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Researcher Highlight: Kathryn Smith

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Researcher Highlight: Kathryn Smith

After completing a Bachelor’s degree in Civil Engineering with the Cooperative Program at Dalhousie University in 2019, PhD student Kathryn Smith began her graduate studies working with Dr. Craig Lake. This work eventually led to an opportunity to conduct research as part of the Coastal Hydrology lab team supervised by Dr. Barret Kurylyk. 

Kathryn’s PhD research focuses on investigating estuarine warming and cold-water habitat loss due to climate change in coastal rivers within Nova Scotia and PEI. Over the past three years, Kathryn has been mapping estuarine water temperature patterns using drones, temperature loggers, and fibre-optic distributed temperature sensing. The next stage of the research is to analyze these datasets through numerical modelling to develop specific solution strategies. 

“The ultimate goal I hope to achieve with my research is to develop thermal and ecosystem management plans to watershed groups, government officials, and research partners,” Kathryn says. 

“I've learned that it is often the case that people from different expertise and backgrounds hardly communicate their findings to each other - bridging this gap could very well be the key to answering some of their burning questions,” she adds.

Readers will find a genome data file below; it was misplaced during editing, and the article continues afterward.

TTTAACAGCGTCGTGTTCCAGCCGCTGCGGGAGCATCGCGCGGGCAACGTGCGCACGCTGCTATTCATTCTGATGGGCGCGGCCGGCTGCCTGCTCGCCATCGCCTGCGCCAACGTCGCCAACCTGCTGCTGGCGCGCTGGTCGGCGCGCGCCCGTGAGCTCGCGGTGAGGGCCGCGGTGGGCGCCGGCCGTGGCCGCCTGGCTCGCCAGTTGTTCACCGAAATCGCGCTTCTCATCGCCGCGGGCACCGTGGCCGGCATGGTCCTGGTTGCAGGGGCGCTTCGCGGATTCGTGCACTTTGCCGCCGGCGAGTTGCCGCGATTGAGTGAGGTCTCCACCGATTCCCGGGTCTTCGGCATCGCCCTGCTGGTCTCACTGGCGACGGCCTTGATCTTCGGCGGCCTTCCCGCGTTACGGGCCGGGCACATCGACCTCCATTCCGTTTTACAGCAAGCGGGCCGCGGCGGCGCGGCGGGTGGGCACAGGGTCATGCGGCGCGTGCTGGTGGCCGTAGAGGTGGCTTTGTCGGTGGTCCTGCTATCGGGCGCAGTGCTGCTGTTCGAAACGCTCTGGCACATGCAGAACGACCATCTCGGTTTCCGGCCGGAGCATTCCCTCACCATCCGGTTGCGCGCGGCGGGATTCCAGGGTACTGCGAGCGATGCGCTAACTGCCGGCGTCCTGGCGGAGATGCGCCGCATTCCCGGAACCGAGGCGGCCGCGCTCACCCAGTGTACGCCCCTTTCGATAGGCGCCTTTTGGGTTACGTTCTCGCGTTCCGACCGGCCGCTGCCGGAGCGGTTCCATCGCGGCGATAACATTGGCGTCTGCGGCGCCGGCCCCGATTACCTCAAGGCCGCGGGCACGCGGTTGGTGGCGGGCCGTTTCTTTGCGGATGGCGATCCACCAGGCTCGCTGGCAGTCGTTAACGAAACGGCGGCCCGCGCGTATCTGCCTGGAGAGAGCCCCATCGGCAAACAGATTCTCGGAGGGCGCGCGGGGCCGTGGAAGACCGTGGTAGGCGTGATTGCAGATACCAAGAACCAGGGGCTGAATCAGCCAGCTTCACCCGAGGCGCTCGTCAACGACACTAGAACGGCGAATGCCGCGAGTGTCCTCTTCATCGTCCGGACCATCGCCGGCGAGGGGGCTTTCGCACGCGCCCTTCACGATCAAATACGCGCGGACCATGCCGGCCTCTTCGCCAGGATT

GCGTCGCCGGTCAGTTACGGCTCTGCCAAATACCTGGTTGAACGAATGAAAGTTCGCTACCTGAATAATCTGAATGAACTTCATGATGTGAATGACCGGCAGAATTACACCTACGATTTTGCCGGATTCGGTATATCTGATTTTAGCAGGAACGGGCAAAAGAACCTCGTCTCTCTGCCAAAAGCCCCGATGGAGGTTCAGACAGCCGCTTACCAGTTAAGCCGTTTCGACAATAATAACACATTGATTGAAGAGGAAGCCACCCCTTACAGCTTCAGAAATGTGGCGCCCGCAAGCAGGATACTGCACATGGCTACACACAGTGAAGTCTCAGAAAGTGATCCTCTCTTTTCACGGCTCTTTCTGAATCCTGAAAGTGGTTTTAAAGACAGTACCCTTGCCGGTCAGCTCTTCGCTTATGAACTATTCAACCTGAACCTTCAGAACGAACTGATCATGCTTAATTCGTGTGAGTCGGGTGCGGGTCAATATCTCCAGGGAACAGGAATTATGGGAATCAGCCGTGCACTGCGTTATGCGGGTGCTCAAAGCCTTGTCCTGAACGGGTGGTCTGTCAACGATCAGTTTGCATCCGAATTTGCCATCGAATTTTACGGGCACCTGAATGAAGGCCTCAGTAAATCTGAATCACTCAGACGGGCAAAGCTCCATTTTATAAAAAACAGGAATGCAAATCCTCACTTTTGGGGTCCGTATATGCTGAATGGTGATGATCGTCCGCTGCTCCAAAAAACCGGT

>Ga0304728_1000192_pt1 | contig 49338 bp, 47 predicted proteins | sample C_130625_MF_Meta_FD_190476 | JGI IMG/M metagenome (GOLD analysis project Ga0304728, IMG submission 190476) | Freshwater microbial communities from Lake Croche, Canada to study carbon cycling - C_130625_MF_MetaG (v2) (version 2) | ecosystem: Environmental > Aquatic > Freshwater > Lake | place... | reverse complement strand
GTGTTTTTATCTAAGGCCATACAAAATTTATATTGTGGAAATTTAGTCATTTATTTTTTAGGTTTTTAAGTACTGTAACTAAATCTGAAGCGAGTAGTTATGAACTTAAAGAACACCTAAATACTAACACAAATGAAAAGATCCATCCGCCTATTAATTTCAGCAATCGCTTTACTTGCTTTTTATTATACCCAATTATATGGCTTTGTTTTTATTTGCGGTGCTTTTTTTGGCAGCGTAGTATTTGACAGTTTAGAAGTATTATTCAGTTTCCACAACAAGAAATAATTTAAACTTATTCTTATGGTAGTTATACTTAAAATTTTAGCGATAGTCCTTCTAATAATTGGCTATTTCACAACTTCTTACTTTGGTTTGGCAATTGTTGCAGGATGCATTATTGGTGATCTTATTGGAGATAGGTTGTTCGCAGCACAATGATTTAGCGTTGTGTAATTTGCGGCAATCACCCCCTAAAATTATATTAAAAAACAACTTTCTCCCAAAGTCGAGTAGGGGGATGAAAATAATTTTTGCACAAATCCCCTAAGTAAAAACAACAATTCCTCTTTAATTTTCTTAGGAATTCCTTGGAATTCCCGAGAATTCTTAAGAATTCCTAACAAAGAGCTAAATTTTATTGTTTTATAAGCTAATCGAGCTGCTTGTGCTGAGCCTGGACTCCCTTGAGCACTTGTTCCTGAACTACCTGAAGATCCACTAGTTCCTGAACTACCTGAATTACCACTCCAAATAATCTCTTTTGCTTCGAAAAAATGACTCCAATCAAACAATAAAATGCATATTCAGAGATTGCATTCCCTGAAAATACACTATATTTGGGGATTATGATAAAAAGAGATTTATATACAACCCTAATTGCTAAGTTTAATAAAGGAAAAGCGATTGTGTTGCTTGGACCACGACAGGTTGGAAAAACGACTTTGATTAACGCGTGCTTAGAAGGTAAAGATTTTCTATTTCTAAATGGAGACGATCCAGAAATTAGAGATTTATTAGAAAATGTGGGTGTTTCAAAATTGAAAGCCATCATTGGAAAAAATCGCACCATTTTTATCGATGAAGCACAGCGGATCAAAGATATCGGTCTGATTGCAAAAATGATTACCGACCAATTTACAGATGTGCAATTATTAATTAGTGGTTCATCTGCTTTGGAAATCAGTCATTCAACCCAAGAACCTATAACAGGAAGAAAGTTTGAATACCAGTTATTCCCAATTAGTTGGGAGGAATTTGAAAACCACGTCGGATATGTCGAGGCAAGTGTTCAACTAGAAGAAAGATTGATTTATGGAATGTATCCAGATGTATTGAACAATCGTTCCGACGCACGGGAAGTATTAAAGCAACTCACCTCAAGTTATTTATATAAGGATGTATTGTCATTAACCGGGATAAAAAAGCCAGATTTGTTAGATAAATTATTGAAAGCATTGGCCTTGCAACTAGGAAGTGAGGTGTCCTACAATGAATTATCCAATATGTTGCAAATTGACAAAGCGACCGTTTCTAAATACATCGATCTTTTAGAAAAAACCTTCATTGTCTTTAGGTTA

As a researcher, Kathryn says sometimes it’s challenging to balance her extensive fieldwork with other aspects of her graduate studies. Between Nova Scotia and PEI, Kathryn has conducted research in up to seven sites so far. However, she says that working with local watershed groups is also the best part of her work because as a researcher, “you get to see how passionate each group is about the protection of the river and how much they value any insight you're able to provide.” 

Upon completing her PhD, Kathryn says she’d like to continue working in the industry maybe as part of a close-knit team in a small consulting firm. But she emphasizes she’s open to all the possibilities her career has to offer. “I'm leaving the larger career plans up in the air for now. I have inklings of where I want to end up, but ultimately it will be where it best fits in with my life.” 

When thinking about her current work in the lab, Kathryn says she’s grateful to be able to work in something she’s passionate about.

“I've been very thankful to be part of the Coastal Hydrology Lab; to work with my lab mates and with Dr. Barret Kurylyk. It's opened numerous doors for me that wouldn't have been there years ago, and I often think to myself, ‘how cool is it that I get to do this?’. Hopefully that momentum continues into my future.” 

Learn more about Kathryn’s work and the Coastal Hydrology Lab here.

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